I never got that far into Divine Divinity: Original Sin, but the thing that really impressed me and kept me playing as long as I did was its combat. More specifically, the level of interaction between spells, elemental effects, and the environment was fresh and engaging.

Electricity doing stupid damage to characters or enemies with the misfortune of standing in water has been done many times in video games, but Divinity: OS took it much further.

For example, setting a poison gas cloud or a pool of poison or oil on fire would go BOOM. Sometimes, like if you chucked fire at a vent continuously spewing gas, this would yield some glitchy and/or funny results.

Electrifying wet characters or surfaces could produce a stun effect. Characters moving over ice had a chance to stumble and fall prone.

All these interactions provided a great range of tactical possibilities and made combat quite exciting.

Likewise, Has-Been Heroes implements a number of elemental combinations.


Water spells can soak enemies and cause puddles to form. Electricity arcs between targets and deals double damage to anything that’s soaked.

Poisoned enemies, when set ablaze, take a burst of damage (which expends the poison). Puddles exposed to poison become poison puddles. Poison puddles exposed to fire have a chance to turn into lava.

Soaked enemies, when frozen, stay frozen longer. Soaked enemies exposed to wind become frozen.

I’m sure I’ve left some combinations out, but you get the idea.

I was just thinking – I don’t remember any kind of elemental synergies or interactions in D&D (3.5, at least), aside from maybe using magical fire to light up some oil or something of that nature. Maybe they wouldn’t work or would be difficult to balance. Still, they could add for some cool gameplay.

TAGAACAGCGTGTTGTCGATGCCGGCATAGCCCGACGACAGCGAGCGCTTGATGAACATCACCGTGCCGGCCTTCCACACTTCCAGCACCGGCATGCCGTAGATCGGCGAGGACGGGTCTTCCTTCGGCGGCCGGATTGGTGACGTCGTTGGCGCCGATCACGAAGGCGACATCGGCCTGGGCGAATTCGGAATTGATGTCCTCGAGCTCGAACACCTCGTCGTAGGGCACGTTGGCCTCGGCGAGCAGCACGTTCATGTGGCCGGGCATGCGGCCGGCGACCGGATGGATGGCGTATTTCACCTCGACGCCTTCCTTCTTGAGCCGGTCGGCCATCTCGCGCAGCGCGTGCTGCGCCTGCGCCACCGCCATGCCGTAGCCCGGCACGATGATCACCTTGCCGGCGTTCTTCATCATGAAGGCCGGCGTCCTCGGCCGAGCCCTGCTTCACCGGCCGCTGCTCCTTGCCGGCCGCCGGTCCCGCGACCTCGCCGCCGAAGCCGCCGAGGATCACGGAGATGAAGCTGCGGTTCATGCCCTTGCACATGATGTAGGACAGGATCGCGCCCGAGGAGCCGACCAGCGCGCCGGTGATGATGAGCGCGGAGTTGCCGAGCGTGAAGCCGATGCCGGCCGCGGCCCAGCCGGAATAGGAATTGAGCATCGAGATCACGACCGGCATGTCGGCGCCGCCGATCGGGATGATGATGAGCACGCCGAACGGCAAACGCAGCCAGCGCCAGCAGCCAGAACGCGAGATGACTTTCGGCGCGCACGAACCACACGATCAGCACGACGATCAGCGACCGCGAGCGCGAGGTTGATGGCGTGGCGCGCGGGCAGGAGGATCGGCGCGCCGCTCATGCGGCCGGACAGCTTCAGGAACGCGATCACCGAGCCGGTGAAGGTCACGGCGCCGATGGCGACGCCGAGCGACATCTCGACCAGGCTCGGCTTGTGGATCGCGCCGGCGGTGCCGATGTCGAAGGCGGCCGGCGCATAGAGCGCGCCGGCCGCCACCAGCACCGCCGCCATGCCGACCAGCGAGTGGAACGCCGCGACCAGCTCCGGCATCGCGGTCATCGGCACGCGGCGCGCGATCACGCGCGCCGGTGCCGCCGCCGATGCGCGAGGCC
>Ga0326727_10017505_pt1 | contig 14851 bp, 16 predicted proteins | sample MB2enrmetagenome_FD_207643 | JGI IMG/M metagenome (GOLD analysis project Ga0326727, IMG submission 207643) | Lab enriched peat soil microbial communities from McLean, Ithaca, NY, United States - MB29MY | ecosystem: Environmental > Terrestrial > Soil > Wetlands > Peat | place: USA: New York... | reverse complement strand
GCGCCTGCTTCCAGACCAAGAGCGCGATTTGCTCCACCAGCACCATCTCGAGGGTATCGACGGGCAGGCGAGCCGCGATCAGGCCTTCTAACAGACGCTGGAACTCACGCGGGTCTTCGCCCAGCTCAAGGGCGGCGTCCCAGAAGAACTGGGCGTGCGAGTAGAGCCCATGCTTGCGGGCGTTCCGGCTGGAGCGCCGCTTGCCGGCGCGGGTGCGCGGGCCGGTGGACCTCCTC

All I know is I’ve really enjoyed the elemental mechanics employed by these two video games and am hoping more games get similarly creative in the future.



Switch: Has-Been Heroes


My PlayStation 4 lies fallow, and my gaming PC gathers dust. But this was foreseen and expected. Someday I will lay down my plow and once again take up the sword. For now, though, this whole rearing a little person thing doesn’t allow me much room.

I do sometimes get to play a bit at night or in the small hours of the morning – times reserved for sleep or frivolity. For the first several weeks of my son’s life, I vacillated between my 3DS and my Switch (which I resisted for quite some time, but has grown on me). Nowadays the Switch is my go-to. When you need to be able to run to the kitchen for your spouse or pop a pacifier in your infant’s mouth with all due haste, the ability to pause your gaming on the fly is a necessity. The ability to play the same game in bed or in a lounging position on any couch or other mostly flat surface is also highly desirable.

I’ve been playing Has-Been Heroes. There are other games on my radar, but right now I’ve got to stretch what I’ve got, and it isn’t really that much of a challenge (putting aside my compulsion to hoard and stockpile both books and games to consume “eventually”).


This game starts off simple. “Oh, you just move these guys between lanes and cast spells when they’re off cooldown. This may get old fast.” Then you begin to discover the way the different elements interact. Water + fire creates steam, which slows enemies. Wet enemies buffeted with wind spells will freeze. And this is just scratching the surface.